Table of Contents
In this issue of Hearing Life, Allyson Welch explains how challenging it is to communicate as a mommy/daughter duo with hearing loss in Birds of a Feather—Better Together. In Hearing Dogs: What They Are and How to Get One, Allyson explains what an invaluable resource a hearing dog can be to help people who are deaf or have hearing loss. Kathi Mestayer explains the perils and pitfalls of technology and running meetings remotely in Telework: How’s That Working For You? Katie Byxbee, a young teenager from Connecticut, explains how she has the superpower to shut out any or all sounds in My Life Beyond Hearing Aids. Michael Harvey encourages a patient to correspond with her doctor about her tinnitus via a fantasized conversation in Doctors, Please Care That There’s No Cure. In Plunged Into Silence, Gloria Raskin realized how lucky she was to having hearing aids after hers were zapped during an MRI procedure. And finally, musician Wendy Cheng shares her journey with hearing loss and pursuing a music degree in I Hear You, Beethoven. Want more? Become a member of HLAA. We want to show you that you’re not alone.
Birds of a Feather—Better Together
By Allyson T. Welch
The author shares how challenging it is to communicate as a mommy/daughter duo with hearing loss, and how despite their challenges, it has been a true blessing to have each other to get through it.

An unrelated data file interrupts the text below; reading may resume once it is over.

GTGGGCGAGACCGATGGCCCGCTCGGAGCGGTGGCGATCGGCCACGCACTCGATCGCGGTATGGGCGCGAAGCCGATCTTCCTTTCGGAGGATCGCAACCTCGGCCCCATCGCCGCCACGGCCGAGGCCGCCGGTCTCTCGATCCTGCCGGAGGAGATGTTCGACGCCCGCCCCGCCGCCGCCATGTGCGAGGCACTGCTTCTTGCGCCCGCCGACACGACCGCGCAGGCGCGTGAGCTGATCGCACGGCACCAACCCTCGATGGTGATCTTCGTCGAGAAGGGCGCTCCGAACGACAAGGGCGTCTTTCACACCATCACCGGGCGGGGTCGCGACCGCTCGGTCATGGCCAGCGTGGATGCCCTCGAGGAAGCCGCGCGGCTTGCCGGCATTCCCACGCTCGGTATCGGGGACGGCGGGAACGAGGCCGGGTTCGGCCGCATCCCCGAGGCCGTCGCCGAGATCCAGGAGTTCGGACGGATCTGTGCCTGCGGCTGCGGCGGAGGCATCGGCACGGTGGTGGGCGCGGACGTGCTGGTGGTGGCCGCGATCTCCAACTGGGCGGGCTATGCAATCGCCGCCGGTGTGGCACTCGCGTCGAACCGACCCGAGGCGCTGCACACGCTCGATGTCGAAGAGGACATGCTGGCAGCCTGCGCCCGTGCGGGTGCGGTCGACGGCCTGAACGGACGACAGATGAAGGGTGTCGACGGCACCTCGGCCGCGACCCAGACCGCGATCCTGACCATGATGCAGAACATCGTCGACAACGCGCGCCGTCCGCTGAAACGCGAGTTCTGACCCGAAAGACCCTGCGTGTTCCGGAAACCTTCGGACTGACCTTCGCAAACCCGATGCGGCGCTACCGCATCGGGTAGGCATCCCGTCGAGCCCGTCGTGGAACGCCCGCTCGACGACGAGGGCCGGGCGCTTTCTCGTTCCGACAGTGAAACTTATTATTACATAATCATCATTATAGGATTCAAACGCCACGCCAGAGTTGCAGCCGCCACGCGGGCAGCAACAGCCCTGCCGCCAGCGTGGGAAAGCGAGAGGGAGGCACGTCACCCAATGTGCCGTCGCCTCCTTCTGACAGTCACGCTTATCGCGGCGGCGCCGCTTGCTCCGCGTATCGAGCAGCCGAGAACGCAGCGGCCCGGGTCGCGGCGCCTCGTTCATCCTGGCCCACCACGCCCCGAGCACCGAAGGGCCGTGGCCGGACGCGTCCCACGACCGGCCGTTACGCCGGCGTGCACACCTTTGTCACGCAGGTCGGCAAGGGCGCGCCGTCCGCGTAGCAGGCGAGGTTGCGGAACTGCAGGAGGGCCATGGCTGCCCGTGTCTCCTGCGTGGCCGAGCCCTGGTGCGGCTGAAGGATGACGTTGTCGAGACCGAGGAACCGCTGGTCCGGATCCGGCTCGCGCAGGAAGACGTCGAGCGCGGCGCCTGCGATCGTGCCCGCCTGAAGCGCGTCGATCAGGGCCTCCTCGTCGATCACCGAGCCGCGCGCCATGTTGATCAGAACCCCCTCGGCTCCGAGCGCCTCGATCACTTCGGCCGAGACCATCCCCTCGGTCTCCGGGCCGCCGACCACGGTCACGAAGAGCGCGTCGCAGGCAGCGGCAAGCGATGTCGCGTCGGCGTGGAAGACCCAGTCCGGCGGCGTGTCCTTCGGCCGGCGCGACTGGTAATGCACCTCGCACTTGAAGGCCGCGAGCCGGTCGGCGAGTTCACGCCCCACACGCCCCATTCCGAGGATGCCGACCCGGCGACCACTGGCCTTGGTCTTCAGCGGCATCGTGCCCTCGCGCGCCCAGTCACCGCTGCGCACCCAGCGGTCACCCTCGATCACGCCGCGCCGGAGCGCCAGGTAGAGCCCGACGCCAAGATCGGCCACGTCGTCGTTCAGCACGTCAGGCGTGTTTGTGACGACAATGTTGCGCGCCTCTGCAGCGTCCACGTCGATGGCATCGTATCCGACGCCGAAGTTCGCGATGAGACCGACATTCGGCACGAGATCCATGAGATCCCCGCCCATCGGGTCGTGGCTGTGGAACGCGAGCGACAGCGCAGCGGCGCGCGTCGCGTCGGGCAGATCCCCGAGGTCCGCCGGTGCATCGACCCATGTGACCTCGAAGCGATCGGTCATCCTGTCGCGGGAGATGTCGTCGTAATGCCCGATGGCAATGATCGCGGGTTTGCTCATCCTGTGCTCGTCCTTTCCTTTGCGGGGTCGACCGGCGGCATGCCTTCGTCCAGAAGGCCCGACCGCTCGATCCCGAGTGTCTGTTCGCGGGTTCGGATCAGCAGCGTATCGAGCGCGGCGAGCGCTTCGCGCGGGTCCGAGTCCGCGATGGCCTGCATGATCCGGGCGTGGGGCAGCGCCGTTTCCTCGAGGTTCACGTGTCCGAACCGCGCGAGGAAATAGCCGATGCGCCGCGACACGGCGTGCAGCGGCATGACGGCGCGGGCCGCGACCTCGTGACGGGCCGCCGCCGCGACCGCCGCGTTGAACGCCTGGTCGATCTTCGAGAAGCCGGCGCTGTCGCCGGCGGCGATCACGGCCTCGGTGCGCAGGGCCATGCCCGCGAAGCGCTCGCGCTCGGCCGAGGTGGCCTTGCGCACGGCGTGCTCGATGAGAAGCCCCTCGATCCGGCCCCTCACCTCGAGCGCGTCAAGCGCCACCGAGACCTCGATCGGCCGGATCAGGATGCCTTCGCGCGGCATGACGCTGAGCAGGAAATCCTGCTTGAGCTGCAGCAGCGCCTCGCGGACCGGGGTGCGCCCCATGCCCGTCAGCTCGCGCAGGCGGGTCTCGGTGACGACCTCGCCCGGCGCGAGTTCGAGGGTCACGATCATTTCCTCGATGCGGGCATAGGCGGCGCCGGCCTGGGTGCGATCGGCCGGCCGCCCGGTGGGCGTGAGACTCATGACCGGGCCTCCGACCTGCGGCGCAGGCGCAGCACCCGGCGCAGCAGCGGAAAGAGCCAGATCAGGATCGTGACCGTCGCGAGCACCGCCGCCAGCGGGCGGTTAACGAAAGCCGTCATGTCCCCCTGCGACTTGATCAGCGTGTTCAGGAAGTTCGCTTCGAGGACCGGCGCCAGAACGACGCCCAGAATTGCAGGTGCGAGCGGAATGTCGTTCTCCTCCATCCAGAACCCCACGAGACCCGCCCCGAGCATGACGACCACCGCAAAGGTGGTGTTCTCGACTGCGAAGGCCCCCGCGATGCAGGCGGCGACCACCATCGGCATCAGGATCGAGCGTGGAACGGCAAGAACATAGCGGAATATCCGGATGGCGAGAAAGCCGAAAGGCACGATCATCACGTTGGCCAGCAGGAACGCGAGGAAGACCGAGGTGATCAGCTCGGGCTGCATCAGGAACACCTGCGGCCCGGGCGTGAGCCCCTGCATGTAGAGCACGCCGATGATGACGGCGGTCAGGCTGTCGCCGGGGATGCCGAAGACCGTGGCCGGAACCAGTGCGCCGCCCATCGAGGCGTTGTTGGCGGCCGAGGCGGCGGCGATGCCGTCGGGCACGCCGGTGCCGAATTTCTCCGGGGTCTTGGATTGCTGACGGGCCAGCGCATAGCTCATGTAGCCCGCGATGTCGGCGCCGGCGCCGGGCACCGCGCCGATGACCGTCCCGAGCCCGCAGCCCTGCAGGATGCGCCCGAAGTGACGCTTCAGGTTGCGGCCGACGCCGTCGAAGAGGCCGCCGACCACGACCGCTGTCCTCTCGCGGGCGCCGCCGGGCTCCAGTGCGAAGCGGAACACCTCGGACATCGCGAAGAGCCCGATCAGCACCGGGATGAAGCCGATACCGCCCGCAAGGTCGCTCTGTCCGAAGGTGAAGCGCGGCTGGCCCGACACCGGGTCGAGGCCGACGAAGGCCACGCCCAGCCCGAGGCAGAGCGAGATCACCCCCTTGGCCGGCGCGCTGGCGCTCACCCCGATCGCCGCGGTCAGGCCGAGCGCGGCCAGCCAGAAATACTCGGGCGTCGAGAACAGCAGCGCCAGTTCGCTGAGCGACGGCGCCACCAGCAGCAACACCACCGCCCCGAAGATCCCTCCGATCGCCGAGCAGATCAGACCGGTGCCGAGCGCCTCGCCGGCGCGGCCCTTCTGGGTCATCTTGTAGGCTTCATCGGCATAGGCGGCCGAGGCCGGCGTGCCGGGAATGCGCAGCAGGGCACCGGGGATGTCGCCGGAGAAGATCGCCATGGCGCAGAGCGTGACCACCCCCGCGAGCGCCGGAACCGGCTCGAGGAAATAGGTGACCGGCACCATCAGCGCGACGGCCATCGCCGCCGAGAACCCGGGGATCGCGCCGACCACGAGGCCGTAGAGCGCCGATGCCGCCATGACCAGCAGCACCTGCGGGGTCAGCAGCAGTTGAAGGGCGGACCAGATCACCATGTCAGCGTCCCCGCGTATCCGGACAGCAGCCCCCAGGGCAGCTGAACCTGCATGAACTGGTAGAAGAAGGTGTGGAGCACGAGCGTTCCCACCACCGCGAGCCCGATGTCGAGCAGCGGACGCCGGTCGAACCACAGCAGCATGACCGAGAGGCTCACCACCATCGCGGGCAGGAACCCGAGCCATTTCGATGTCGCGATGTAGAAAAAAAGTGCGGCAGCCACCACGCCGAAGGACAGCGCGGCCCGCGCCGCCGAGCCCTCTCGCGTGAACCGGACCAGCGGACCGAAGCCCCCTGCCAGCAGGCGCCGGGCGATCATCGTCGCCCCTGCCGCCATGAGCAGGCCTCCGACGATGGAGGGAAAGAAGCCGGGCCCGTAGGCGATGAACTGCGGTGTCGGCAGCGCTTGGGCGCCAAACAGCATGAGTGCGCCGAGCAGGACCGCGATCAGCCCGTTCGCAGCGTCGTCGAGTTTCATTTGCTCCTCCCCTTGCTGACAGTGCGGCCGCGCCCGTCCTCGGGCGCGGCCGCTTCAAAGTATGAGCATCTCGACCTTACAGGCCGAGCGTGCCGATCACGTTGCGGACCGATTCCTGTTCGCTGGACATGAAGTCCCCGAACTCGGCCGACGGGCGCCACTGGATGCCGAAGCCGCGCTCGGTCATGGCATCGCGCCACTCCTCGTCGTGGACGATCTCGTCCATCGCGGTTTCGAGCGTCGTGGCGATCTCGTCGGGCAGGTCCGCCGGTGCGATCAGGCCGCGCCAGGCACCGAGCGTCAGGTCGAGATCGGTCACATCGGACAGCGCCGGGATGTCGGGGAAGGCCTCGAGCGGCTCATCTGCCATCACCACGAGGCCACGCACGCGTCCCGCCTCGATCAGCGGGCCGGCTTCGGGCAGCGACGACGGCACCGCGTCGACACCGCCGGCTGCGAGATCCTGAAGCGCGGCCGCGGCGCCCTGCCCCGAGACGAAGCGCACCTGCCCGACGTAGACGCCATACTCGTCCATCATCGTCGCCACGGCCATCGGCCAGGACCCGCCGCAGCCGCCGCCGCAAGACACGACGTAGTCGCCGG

A Note From Our Executive Director
By Barbara Kelley
What Did We Learn?
Thoughts From Our Board Chair
By Richard Einhorn
Health Care Communication Access
By Kevin H. Franck
The Time is Now
By Lise Hamlin
Cochlear Implant International Community of Action (CIICA)
Doctors, Please Care That There’s No Cure
By Michael A. Harvey
In a patient’s fantasized correspondence with her doctor about her tinnitus, he validates her suffering and assures her of continued care and she facilitates the lowering of his protective shield of compassion fatigue—a win-win outcome.
By Carla Beyer-Smolin
Strong and Thriving!
I Hear You, Beethoven
By Wendy Cheng
When the author was a college freshman in the early 1980s, she wondered whether she could major in music. Her well-meaning college friends would say, “Well, Beethoven did it, and so can you.”
Telework: How’s That Working for You?
By Kathi Mestayer
Effective communication is crucial for running a business, and the tools and signals of remote meetings don’t always work perfectly. That makes technology a moving target that changes as new technologies and features make their debuts.
HLAA Corporate Partner Forum: Pipeline Therapeutics
By Stephen Huhn
Can hearing be restored? Pipeline Therapeutics thinks it’s worth a shot.
Review by Larry Herbert
Interference by Brad Parks
My Life Beyond My Hearing Aids
By Katie Byxbee
Katie, a thirteen-year-old from Connecticut, explains how up until two years ago, she thought everyone had the superpower to shut out any or all sounds like she does.
By Walk Staff
The Walk4Hearing Brings Communities Together
Hearing Dogs: What They Are and How to Get One
By Allyson T. Welch
A hearing dog is a special assistance dog that is specifically trained to help people who are deaf or have hearing loss. They are capable of alerting their handler to sounds like doorbells, oven timers, smoke alarms, alarm clocks, ringing phones, and other important sounds.
Plunged Into Silence
By Gloria Raskin
The author never realized how lucky she was to have hearing aids to help her hear better and communicate with others until they were zapped during an MRI procedure.
Deafness is Not a Shame But a Fame
By Rizwana Jmari
A poem by Rizwana Jmari